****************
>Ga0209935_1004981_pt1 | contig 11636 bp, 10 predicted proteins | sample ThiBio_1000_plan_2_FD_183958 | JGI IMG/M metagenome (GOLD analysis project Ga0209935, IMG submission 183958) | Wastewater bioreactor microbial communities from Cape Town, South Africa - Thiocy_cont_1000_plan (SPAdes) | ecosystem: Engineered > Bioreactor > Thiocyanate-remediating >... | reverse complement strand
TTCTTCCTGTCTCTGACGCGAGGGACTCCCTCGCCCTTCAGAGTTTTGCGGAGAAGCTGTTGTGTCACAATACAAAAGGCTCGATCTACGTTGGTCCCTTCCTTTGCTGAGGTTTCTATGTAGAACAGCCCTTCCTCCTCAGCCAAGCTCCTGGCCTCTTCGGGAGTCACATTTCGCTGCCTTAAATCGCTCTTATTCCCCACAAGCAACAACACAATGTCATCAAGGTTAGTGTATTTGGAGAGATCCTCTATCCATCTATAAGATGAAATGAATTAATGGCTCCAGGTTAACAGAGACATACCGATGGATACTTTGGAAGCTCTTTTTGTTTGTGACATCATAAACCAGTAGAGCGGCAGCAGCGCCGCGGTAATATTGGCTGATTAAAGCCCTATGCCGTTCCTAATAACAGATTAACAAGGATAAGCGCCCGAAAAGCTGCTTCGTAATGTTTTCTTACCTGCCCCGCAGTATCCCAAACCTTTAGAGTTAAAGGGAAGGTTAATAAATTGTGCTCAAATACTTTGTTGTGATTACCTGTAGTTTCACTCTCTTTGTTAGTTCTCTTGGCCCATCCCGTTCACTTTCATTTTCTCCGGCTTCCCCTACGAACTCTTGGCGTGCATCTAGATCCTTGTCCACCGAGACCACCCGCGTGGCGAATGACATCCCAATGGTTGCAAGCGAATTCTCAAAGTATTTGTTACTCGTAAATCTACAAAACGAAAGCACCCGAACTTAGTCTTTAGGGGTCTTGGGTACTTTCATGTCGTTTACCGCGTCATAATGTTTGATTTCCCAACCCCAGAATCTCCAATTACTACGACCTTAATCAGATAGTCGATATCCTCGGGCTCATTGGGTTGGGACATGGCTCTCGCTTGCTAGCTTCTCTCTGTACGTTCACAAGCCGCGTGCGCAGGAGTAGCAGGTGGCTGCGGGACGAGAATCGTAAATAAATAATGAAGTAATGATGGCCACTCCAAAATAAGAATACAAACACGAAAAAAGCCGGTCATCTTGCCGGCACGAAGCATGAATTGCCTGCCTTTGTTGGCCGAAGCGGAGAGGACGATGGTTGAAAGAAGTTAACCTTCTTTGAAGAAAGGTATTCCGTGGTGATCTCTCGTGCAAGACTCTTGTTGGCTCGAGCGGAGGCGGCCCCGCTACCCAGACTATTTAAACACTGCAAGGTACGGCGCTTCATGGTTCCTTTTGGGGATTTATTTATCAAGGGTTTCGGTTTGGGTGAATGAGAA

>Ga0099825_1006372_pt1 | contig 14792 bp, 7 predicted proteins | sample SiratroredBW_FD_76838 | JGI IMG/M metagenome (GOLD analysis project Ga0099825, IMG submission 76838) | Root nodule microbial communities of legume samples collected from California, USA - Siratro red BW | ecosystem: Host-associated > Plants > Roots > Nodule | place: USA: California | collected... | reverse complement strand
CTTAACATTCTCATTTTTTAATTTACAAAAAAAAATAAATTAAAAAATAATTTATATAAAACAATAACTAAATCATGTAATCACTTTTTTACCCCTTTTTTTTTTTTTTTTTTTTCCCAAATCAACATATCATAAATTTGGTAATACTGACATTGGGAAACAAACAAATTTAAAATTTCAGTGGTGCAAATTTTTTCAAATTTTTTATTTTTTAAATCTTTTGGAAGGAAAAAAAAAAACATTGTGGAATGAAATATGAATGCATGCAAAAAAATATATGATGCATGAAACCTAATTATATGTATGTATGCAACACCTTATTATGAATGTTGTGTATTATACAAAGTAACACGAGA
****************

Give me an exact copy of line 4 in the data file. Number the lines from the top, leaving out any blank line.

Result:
CTTAACATTCTCATTTTTTAATTTACAAAAAAAAATAAATTAAAAAATAATTTATATAAAACAATAACTAAATCATGTAATCACTTTTTTACCCCTTTTTTTTTTTTTTTTTTTTCCCAAATCAACATATCATAAATTTGGTAATACTGACATTGGGAAACAAACAAATTTAAAATTTCAGTGGTGCAAATTTTTTCAAATTTTTTATTTTTTAAATCTTTTGGAAGGAAAAAAAAAAACATTGTGGAATGAAATATGAATGCATGCAAAAAAATATATGATGCATGAAACCTAATTATATGTATGTATGCAACACCTTATTATGAATGTTGTGTATTATACAAAGTAACACGAGA